16 August 2018


William Henry Pates was my second cousin three times removed, was born in Birkenhead in 1893 and lived the rest of his 'normal' life in Rock Ferry in Cheshire.

The Liverpool Echo Roll of Honour on 2 September 1918 says it better than I can:

"Pates - August 16, Killed in Action, aged 25 years, William Henry Pates, 11th East Lancashire Regiment, the dearly-loved only son of Anne Jane and Thomas Pates, 6 Nelson-road, Rock Ferry."

We will remember them.

6 August 2018


Ernest Haddow was born in 1893 in Biggleswade, Beds, second of the five sons of James & Ellen (nee Milton).  Christened in the Parish Church on 1 June that year, he was my half-cousin twice removed.  By 1902 the family had moved to King's Walden in Hertfordshire, moving again before 1911 and ending up in St Albans.

Shortly after this, on 19 December 1911,  Ernest, aged 18 years and 9 months, and a mere 5 feet tall, enlisted in the Duke of Cambridge's Own (Middlesex) Regiment, signing on in Mill Hill.  He served in the UK until 1913 when he was sent out to the East Indies; returning home in November 1914.  The regiment was plainly sent to the Western Front in 1915 and Ernest served in the trenches, barring a few months at home recovering from a gunshot wound, until his death.

He died of wounds on 6 August 1918 and is buried in the Wailly Orchard Cemetery.

We will remember them.

31 July 2018


Let me introduce you to Harry James Lowton, my second cousin twice removed, who was born in Southwark in 1899, the only son and second of four children of Thomas & Eliza (nee Hinson).  His father died the next year and Harry, together with his mother and siblings, ended up in the St Olave union workhouse when his mother became destitute in 1908.

Discharged after a month, the family returned to live in Magdalen Street in Bermondsey, moving by the time of the 1911 census to Lancaster Street, Southwark.  The next sighting of Harry is in the  Church of England Confirmation Records which show the family back in Magdalen Street again,. Harry was confirmed on 11 March 1915, at the age of 15, at St John's Church, Larcon Street.  Poignantly, there is a Cross drawn by his name with the words "Killed in Action" in the next column.

Harry enlisted in Rotherhithe, presumably when he reached the age of 18 in 1917, in the Rifle Brigade, 2/10th London Regiment, and was killed on 31 July 1918.  He is buried in Dernacourt Communal Cemetery Extension.

We will remember them.

15 July 2018


Richard Henry (Harry) Culpin was the oldest son, and second of nine children, of Arthur Culpin & Frances (nee Heighton) and was born in Leicester in 1899.  He was not related to me but is one of my "collected" Culpins.  In 1901 the family was living in Wigston Magna, in Leicestershire, and moved to Kegworth, Derbyshire, by 1911.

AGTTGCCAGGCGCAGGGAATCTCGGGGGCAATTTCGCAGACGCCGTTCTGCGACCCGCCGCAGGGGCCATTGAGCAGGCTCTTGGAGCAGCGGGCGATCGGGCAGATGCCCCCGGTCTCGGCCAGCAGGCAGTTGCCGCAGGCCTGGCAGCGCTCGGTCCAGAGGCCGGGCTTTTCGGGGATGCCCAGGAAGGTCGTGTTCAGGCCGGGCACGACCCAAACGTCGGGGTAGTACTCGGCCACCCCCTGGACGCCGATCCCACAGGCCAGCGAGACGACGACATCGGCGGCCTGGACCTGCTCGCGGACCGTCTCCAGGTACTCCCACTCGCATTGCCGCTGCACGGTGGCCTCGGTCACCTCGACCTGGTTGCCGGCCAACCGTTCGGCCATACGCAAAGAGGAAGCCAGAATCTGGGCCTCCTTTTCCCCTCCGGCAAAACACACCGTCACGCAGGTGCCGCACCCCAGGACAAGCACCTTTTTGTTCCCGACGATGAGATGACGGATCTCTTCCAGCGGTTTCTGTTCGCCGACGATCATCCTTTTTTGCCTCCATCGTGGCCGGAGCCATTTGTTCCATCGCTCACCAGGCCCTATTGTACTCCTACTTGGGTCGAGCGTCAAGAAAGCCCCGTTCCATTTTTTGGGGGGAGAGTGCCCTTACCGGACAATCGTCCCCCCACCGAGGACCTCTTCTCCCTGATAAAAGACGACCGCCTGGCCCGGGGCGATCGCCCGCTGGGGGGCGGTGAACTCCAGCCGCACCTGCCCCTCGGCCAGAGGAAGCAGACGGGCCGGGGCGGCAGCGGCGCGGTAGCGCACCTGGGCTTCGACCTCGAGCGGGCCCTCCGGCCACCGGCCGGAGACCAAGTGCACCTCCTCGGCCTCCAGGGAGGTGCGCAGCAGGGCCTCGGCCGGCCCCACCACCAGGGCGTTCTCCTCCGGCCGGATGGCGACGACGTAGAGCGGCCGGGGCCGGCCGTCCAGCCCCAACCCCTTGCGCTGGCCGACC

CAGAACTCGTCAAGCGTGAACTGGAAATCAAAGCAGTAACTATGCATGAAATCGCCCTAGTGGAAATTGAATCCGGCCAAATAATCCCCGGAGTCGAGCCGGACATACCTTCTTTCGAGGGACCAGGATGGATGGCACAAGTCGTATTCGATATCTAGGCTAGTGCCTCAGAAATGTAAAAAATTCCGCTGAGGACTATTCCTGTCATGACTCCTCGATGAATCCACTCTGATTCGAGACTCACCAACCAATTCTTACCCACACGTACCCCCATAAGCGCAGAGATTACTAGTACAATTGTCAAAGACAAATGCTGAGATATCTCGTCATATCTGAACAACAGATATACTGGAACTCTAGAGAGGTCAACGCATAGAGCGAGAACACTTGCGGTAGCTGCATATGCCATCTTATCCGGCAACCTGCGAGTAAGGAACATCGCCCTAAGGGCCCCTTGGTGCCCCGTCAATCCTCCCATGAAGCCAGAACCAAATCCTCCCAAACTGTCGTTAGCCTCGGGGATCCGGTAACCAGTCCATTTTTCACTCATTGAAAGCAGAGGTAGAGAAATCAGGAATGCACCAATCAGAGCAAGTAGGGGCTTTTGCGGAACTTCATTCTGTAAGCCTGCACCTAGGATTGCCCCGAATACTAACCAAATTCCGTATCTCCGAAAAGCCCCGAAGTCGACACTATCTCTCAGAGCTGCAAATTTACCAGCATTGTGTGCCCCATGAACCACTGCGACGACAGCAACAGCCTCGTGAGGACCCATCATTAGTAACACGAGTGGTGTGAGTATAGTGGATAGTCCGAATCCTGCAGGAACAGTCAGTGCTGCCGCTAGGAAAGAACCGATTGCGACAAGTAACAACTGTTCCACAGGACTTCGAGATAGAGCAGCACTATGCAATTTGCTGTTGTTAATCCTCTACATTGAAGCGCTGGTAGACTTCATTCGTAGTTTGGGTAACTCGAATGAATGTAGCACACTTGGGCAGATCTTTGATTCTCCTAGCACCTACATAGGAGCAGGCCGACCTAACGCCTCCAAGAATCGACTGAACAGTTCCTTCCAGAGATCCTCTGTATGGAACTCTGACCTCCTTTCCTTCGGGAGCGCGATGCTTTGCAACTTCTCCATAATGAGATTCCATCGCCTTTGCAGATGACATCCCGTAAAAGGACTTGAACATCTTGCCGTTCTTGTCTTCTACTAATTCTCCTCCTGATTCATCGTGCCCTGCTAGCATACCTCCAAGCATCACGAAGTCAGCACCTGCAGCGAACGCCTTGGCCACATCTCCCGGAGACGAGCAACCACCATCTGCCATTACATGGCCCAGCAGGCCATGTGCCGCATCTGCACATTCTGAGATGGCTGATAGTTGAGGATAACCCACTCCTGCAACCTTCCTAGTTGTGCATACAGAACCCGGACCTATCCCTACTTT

He enlisted in the Leicestershire Regiment in the name of his brother Reginald, curiously, and was transferred at some point to the Durham Light Infantry.  He was killed on 15 July 1918 and has no known grave.  He is commemorated on the Tyne Cot Cemetery Memorial.

We will remember them.

26 May 2018


Samuel John Free was born in 1893 in Corack, Victoria, Australia, the second child, and older son,of Samuel &, Fanny, nee Shepherd.  My fourth cousin twice removed, he was the older brother of Albert Free who died on 12 October 1917.

Samuel was a farmer in Lalbert, Victoria, who enlisted on 24 July 1916 in the Australian Machine Gun Corps, and was wounded in action taken to the 47th Casualty Clearing Station, he died of his wounds on 26 May 1918.

We will remember them.

8 May 2018


Harry Marshall, my third cousin once removed, was born in Huntingdon in 1887, second of the ten children of George & Mary Ann (nee Young).  He grew up in Huntingdon and married Elizabeth Warner in 1908 in the town.  In the 1911 census Harry is living with Elizabeth in Royal Oak Passage and he is shown as a brewer's labourer.

Harry enlisted, in Huntingdon, in the Bedfordshire Regiment and was killed in action today in 1918.  He is buried in Kemmel cemetery in France.

We will remember them.

16 April 2018


Clarence Howard Culpin, my second cousin three times removed, was born in 1879 in Stoke Newington, fourth of the six children of Millice & Hannah (nee Munsey).  In 1881 the family lived in Church Street, Stoke Newington, and they emigrated to Australia in early 1891, settling in Queensland.

Clarence went to the Central State School in Brisbane and then the Gatton Agricultural College before settling as a farmer, showing up the electoral roll in Eumundi in 1903.

He enlisted in the Australian Infantry on 1st May 1916, at the age of 36, and embarked with the 26th Infantry Brigade on 21 October that year.  He died one hundred years ago today and is buried in Dernacourt Cemetery on the Somme.

The Brisbane Courier describes the honours paid to Clarence and other Eumundi soldiers who fell.

A memorial tree planting ceremony under the auspices of the Eumundi Women's Patriotic Committee was carried out last Saturday, when 12 trees where planted by the nearest relatives of 12 Eumundi heroes who have recently fallen at the Front.  A procession of Boy Scouts, State school pupils, and a batch of returned soldiers marched from the State school to the School  of Arts, where a large crowd had assembled.  The Nambour Town Band was in attendance.  Before the tree planting commenced patriotic speeches were delivered by Messrs R Warren, Jill, Sharry and Chapman (chairmen of the Marrochy and Noosa Shire Councils respectively), Rev. Jas. Moorehouse, Mr W Brookes (Maroochy Shire clerk), and Sergeant Russell.  The Brisbane visitors included Dr Culpin, who planted a tree in memory of his deceased son Clarence.  In the evening a sacred concert was held in the School of Arts, and was well attended.  Eighteen trees in all have now been planted."

We will remember them.